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UO Business: The Magazine, Summer 2017

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Page 9 of 35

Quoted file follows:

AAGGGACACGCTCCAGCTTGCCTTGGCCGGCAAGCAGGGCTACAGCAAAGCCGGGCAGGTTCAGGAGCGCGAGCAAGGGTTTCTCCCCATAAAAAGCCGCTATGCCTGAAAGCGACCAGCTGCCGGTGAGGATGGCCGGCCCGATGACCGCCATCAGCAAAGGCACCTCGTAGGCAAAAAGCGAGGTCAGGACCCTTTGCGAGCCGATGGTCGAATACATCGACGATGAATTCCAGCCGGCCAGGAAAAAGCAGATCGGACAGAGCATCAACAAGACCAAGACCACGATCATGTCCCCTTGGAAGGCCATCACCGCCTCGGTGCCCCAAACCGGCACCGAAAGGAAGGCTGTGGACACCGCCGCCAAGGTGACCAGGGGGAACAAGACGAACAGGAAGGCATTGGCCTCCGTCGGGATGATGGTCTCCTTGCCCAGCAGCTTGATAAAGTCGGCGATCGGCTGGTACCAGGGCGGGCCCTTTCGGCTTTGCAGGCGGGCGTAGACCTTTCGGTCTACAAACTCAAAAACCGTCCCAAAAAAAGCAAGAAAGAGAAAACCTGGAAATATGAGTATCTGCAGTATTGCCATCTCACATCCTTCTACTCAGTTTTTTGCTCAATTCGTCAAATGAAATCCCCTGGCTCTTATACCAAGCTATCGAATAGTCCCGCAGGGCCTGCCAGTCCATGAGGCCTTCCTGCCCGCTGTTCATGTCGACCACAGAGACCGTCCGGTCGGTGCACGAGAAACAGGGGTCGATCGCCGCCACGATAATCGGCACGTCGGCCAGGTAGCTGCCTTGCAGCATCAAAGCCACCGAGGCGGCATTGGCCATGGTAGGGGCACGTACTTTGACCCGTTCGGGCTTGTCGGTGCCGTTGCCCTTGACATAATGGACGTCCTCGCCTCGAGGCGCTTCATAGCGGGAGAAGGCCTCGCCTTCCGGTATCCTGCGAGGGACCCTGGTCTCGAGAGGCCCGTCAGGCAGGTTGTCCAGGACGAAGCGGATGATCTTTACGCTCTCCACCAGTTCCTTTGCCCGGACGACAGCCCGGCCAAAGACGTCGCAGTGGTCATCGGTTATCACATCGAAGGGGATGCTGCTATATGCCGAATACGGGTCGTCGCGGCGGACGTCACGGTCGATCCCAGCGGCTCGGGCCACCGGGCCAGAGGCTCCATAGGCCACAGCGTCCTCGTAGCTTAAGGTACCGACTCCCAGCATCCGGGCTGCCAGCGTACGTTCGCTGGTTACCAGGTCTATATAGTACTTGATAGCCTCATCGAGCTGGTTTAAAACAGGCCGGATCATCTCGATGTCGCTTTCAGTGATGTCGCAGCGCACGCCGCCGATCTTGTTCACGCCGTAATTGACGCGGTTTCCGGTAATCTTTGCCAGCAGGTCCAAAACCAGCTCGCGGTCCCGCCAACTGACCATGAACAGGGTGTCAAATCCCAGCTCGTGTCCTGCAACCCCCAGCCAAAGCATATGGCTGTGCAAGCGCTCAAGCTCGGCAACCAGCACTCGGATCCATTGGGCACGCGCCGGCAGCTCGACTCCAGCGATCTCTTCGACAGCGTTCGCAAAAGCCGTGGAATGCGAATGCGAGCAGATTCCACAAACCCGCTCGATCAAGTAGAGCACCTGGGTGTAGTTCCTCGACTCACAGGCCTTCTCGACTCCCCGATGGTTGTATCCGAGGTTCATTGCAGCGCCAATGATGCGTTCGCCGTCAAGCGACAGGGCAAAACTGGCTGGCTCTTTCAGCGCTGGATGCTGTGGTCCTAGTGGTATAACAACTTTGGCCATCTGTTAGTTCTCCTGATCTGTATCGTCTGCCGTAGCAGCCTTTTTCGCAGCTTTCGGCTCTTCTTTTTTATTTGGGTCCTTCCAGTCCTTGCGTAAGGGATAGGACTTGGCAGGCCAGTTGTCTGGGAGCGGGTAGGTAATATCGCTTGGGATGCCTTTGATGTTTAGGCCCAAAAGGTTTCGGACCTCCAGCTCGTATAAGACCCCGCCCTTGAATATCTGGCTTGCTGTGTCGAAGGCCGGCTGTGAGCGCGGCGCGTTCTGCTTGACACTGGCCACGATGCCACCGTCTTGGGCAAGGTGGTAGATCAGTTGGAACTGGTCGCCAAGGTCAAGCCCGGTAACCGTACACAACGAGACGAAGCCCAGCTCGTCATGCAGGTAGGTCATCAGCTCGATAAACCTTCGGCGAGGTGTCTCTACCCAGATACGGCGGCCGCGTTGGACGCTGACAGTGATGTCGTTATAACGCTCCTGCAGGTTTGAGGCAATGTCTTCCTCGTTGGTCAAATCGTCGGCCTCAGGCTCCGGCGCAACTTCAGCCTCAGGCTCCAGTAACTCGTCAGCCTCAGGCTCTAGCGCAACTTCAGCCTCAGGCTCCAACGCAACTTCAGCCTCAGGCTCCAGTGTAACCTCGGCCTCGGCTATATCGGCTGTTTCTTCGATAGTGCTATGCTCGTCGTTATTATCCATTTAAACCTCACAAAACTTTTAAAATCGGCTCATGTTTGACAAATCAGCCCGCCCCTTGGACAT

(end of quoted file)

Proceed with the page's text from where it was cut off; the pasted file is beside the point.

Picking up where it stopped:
10 UO BUS I NE S S : T HE M A G A Z I NE // SUMMER 2 0 17 S T U D E N T S WE WERE FOUR STUDENTS, WITH FOUR DIFFERENT FIRST LANGUAGES, FOUR NATIONALITIES AND ETHNICITIES. O regon MBA students had an uncommon opportunity to work with peers representing eight universities and 20 different countries. Some 300 students made up 79 teams. Their task: Create a business proposal aimed at convincing investors to support the creation of a new business in a specific country. "We were four students, with four different first languages, four nationalities and ethnicities, and from four vastly different cultures tasked with creating a detailed business proposal based in a fifth country," explained MBA candidate Adam Kantor. The seeds of the collaboration were planted about two years ago when assistant professor of management Reut Livne-Tarandach was assigned the course managing individuals and organizations as part of her teaching load. She activated her network, including those at her alma mater, the Technion—Israel Institute of Technology. Technion has coordinated cross-cultural, multi-university group learning projects for more than a decade. Assigned Brazil, Lundquist College MBA candidate Kim Nguyen and team presented Esperança ("hope" in Portuguese), a maker of bio-jewelry—or jewelry made with naturally occurring materials, such as seeds or shells. The nonprofit organization would teach workers the trade of eco-based jewelry making while providing social services, including workshops, healthcare, child care, and education opportunities. Nguyen is from Vietnam and has been living in Oregon for five years. For her, some reverse culture shock set in as she recalled standards for personal and business interactions back in Vietnam and how they differ from the United States norms she now sees as typical. A prime insight the project afforded is to not apply one's worldview to teammates, Nguyen said. Instead, be aware of cultural differences while embracing cultural commonalities. Another Lundquist College MBA candidate, Peter Lindholm, was also tapped by his group to serve as team leader for its waste energy plant venture in Thailand. "Short, frequent meetings tended to keep us productive and on track," he said. "There were some mix ups, but 20-minute check-ins kept things from going off the rails. Each also brought unique skills to their roles. The student from Hong Kong had strong graphic design skills, whereas the student from Madagascar was a little older than the others and had the most on-the- ground business experience, Lindholm said. The team gelled brilliantly and was the number one finisher in Livne-Tarandach's class and placed in the top 5 percent overall. A tremendous amount of self-reflection is inherent to the project, Livne-Tarandach noted. In addition to the students' experience, the project offered up a research opportunity. The professors collected data on students' characteristics and experiences in multiple points in time, Livne-Tarandach explained. Some of the measures tracked differences on key factors related to cultural intelligence and identity. The results show that within a period of four weeks of working in cross-cultural teams, UO MBA students showed significant increase in global identity, local identity, and cultural intelligence. B Y A NNEM A R I E K NEP P ER - S JOBL OM

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